And then it hit me that Tony Stark is pretty much a lensman par excellance, updated for the modern world. There are several parallels: like many other writers of that generation, such as Asimov, to whose Foundation series Smith lost the 1966 Hugo for Best Series, Smith’s lensmen are trained and expected to function as scientists, and frequently make discoveries and invent new weapons and vehicles. This whole thing struck me as i watched Tony Stark invent a new element under the guidance of his father’s notes to replace the palladium in his arc reactor heart. Like the lensmen, Tony Stark relies on a scientistic talisman that grants him his power, but it is always clear that his real power is in his willingness to do the right thing. Also like the first family of lensmen, the Kinnisons, Tony Stark gets a big helping hand from his father’s legacy of great genes and connections. Finally, by Civil War we see that Tony Stark is also concerned, as was Smith, with the idea of oversight. There is a major difference here, since the lensman’s source of power was also his shield against corruption. Tony Stark loses faith in himself and his fellow Avengers, but it’s interesting to me that this lack of faith is ultimately shown to be misplaced when he goes up against Captain America. Who also has his own “lens” made for him by Howard Stark, in a sense. The shape is even similar.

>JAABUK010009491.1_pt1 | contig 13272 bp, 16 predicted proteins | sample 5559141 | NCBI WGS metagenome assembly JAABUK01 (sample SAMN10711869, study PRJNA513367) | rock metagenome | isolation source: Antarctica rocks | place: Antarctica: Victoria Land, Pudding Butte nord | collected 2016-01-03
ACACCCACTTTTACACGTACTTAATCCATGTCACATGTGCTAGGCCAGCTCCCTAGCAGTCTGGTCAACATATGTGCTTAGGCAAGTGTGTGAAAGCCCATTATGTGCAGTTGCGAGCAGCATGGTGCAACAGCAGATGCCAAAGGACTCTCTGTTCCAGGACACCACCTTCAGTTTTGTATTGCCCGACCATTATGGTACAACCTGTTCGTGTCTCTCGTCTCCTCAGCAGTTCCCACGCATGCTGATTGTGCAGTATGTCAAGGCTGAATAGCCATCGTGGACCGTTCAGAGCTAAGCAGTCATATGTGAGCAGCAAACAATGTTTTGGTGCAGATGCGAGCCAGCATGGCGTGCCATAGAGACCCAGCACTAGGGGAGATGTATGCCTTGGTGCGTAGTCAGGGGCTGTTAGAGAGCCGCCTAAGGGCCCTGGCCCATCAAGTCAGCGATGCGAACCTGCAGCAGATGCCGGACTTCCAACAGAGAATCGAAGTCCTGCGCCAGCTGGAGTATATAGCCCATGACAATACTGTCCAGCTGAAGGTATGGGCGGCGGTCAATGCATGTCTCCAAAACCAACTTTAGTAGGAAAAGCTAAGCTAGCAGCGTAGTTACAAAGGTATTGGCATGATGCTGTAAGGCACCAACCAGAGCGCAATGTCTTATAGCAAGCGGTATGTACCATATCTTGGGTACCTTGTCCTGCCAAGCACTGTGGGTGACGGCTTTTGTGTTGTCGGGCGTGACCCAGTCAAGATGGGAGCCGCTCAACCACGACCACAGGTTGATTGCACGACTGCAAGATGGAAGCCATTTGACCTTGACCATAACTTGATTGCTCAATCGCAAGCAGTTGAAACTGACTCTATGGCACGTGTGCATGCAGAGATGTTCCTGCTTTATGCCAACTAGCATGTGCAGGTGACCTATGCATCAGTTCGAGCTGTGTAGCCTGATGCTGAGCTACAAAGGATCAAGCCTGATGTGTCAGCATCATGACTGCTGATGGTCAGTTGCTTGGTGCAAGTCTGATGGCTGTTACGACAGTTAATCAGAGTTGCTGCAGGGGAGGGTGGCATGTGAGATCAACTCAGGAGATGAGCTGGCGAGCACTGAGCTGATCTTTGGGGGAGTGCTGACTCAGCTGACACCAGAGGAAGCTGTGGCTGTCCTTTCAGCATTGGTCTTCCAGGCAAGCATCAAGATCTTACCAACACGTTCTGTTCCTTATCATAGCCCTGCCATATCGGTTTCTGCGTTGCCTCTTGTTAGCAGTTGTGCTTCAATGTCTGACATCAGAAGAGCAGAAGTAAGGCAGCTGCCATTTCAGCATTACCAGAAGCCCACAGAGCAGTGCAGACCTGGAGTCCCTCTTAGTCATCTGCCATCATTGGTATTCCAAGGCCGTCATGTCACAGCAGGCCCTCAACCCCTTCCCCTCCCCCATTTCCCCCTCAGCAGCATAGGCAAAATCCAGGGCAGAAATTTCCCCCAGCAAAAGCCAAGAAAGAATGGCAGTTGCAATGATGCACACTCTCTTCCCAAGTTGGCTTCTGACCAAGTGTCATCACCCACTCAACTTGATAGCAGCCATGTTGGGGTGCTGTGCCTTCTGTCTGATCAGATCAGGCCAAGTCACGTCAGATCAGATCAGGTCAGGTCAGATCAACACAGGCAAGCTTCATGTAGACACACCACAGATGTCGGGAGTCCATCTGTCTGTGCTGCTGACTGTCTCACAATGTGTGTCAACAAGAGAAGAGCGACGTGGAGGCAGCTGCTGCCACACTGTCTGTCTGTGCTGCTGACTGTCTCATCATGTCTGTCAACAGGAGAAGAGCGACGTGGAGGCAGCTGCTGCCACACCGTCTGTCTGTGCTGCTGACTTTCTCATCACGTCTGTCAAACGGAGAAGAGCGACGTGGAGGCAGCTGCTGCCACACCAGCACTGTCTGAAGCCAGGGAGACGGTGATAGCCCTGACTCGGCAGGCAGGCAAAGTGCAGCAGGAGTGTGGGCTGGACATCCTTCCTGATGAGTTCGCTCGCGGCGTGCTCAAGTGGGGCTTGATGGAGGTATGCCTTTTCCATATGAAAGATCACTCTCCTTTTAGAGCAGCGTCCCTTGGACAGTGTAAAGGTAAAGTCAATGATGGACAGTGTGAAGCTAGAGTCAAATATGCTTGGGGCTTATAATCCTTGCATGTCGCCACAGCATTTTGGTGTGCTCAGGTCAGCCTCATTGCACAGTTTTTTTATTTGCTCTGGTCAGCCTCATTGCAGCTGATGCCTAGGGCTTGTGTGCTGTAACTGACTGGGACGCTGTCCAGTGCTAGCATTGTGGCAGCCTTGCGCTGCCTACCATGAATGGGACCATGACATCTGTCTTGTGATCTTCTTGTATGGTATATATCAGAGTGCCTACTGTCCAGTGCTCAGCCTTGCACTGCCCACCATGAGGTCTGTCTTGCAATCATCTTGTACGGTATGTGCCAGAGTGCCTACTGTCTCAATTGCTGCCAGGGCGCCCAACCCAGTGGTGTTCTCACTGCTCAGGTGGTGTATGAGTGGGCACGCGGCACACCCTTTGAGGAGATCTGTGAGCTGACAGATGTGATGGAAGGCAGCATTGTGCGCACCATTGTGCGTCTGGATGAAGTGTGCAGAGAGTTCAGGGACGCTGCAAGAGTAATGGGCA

Although I really liked the conclusion of the major arc of the MCU, I’m going to miss Tony Stark and Steve Rogers. I hope that another generation of lensmen — whatever they are called — comes quickly.

Critiques And Stories!

I don’t want to make this blog into a marketing machine, but I haven’t written about my Patreon account for about a year, and I just made some changes to it, so today I’m going to let you know what all of you could get if you choose to patronize me.

Um, maybe I should rephrase that.

Okay, so starting at the $2 reward level, I will start writing you your own personalized story at the low, semi-pro rate of $0.03 a word. The longer you support me, the longer your story goes.

At $10 of support, I will provide a detailed critique of a single work of fiction/poetry of 6k words or less. I’m a runner-up with about 20 short stories published: it’s a good deal.

At $25 or more per month, I’ll offer a second critique, only this one will be good for up to 10k words. Yes, you can get 2 critiques per month.

Finally, $40 of support gets you a single piece of flash fiction that I will write just for you, on whatever subject you wish.

Try out some of these rewards and watch your writing improve. Or just enjoy some great fiction. Thanks for your support!